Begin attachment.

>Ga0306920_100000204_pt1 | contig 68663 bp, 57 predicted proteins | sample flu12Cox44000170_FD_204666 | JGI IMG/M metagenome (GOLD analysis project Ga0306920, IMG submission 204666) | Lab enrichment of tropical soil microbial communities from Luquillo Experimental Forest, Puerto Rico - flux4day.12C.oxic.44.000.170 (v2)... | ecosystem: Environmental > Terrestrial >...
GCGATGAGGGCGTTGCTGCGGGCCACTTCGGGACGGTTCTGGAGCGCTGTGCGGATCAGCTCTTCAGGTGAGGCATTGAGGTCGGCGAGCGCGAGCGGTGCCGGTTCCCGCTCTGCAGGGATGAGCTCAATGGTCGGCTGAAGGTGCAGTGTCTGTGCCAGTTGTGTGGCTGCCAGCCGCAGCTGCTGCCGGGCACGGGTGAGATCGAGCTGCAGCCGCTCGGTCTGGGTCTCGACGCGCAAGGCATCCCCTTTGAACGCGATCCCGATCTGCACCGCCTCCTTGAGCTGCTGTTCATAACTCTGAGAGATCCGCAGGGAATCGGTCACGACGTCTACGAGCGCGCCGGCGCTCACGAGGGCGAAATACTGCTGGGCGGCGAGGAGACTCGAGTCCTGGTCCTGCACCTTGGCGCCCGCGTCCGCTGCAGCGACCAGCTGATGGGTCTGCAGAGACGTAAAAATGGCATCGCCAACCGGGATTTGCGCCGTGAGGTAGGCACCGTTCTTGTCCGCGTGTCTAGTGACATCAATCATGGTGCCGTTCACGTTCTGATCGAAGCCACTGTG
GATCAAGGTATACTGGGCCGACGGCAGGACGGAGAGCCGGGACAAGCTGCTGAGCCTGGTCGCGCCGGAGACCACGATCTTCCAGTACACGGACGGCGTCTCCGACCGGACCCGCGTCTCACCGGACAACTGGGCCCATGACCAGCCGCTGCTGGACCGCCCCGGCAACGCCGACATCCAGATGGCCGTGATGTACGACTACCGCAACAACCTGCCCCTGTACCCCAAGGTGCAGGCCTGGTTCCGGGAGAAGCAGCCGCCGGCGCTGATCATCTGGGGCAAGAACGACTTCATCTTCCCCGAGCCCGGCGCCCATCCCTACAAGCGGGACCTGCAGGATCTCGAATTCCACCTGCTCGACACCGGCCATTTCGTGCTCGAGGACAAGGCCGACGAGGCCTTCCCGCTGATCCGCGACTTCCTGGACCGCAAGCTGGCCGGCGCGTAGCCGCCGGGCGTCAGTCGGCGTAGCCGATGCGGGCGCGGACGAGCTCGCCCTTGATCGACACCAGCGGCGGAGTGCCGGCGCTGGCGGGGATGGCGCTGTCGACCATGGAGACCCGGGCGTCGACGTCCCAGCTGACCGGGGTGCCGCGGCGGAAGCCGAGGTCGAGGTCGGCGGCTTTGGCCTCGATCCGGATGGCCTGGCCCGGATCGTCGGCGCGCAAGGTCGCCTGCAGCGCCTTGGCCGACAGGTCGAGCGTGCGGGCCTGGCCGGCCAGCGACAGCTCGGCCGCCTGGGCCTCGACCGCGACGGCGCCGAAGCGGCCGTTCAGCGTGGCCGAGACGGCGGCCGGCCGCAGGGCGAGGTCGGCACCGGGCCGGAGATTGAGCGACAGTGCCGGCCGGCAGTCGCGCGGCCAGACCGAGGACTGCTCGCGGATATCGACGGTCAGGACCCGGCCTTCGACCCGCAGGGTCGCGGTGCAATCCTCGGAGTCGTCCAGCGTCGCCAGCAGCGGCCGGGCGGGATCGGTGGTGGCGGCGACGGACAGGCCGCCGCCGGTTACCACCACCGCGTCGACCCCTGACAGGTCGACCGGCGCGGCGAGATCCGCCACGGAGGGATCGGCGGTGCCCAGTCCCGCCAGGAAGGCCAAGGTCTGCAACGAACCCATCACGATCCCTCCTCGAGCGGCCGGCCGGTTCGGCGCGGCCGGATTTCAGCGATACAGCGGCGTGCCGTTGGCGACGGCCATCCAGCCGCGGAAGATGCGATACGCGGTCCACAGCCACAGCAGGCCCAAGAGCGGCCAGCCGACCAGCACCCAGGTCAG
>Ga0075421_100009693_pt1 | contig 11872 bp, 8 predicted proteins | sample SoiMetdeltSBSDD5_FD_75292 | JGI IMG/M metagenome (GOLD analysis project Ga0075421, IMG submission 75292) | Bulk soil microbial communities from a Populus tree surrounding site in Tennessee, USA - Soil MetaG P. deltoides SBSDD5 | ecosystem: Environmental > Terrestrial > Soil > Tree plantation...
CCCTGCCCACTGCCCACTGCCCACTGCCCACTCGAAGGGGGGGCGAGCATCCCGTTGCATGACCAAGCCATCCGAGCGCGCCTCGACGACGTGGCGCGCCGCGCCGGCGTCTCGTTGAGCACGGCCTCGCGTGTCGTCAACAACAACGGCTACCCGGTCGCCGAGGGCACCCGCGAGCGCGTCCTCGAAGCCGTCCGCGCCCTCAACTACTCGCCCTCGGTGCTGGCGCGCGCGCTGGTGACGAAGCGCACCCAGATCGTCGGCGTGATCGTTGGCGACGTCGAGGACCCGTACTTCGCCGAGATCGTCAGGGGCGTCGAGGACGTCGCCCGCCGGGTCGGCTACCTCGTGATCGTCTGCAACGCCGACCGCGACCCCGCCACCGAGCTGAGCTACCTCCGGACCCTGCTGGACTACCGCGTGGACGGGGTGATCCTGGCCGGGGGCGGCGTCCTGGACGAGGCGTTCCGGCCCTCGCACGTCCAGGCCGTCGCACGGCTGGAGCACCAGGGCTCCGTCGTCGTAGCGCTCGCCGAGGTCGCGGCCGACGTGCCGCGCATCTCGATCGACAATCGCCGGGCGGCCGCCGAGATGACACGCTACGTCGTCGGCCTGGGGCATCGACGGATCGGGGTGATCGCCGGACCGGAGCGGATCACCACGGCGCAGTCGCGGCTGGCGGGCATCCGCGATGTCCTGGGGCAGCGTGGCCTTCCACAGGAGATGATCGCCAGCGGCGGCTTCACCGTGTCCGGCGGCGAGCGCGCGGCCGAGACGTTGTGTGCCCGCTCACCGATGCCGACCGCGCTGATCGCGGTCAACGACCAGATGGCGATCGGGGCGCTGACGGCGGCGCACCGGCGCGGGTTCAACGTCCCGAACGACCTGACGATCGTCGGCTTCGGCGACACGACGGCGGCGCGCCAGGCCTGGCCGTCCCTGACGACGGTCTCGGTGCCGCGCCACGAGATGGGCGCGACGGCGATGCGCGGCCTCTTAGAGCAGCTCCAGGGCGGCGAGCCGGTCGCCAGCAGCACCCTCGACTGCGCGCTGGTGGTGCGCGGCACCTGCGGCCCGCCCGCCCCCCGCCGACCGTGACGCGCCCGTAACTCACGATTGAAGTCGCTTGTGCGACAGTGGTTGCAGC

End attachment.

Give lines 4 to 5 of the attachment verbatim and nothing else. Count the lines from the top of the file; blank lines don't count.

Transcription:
>Ga0075421_100009693_pt1 | contig 11872 bp, 8 predicted proteins | sample SoiMetdeltSBSDD5_FD_75292 | JGI IMG/M metagenome (GOLD analysis project Ga0075421, IMG submission 75292) | Bulk soil microbial communities from a Populus tree surrounding site in Tennessee, USA - Soil MetaG P. deltoides SBSDD5 | ecosystem: Environmental > Terrestrial > Soil > Tree plantation...
CCCTGCCCACTGCCCACTGCCCACTGCCCACTCGAAGGGGGGGCGAGCATCCCGTTGCATGACCAAGCCATCCGAGCGCGCCTCGACGACGTGGCGCGCCGCGCCGGCGTCTCGTTGAGCACGGCCTCGCGTGTCGTCAACAACAACGGCTACCCGGTCGCCGAGGGCACCCGCGAGCGCGTCCTCGAAGCCGTCCGCGCCCTCAACTACTCGCCCTCGGTGCTGGCGCGCGCGCTGGTGACGAAGCGCACCCAGATCGTCGGCGTGATCGTTGGCGACGTCGAGGACCCGTACTTCGCCGAGATCGTCAGGGGCGTCGAGGACGTCGCCCGCCGGGTCGGCTACCTCGTGATCGTCTGCAACGCCGACCGCGACCCCGCCACCGAGCTGAGCTACCTCCGGACCCTGCTGGACTACCGCGTGGACGGGGTGATCCTGGCCGGGGGCGGCGTCCTGGACGAGGCGTTCCGGCCCTCGCACGTCCAGGCCGTCGCACGGCTGGAGCACCAGGGCTCCGTCGTCGTAGCGCTCGCCGAGGTCGCGGCCGACGTGCCGCGCATCTCGATCGACAATCGCCGGGCGGCCGCCGAGATGACACGCTACGTCGTCGGCCTGGGGCATCGACGGATCGGGGTGATCGCCGGACCGGAGCGGATCACCACGGCGCAGTCGCGGCTGGCGGGCATCCGCGATGTCCTGGGGCAGCGTGGCCTTCCACAGGAGATGATCGCCAGCGGCGGCTTCACCGTGTCCGGCGGCGAGCGCGCGGCCGAGACGTTGTGTGCCCGCTCACCGATGCCGACCGCGCTGATCGCGGTCAACGACCAGATGGCGATCGGGGCGCTGACGGCGGCGCACCGGCGCGGGTTCAACGTCCCGAACGACCTGACGATCGTCGGCTTCGGCGACACGACGGCGGCGCGCCAGGCCTGGCCGTCCCTGACGACGGTCTCGGTGCCGCGCCACGAGATGGGCGCGACGGCGATGCGCGGCCTCTTAGAGCAGCTCCAGGGCGGCGAGCCGGTCGCCAGCAGCACCCTCGACTGCGCGCTGGTGGTGCGCGGCACCTGCGGCCCGCCCGCCCCCCGCCGACCGTGACGCGCCCGTAACTCACGATTGAAGTCGCTTGTGCGACAGTGGTTGCAGC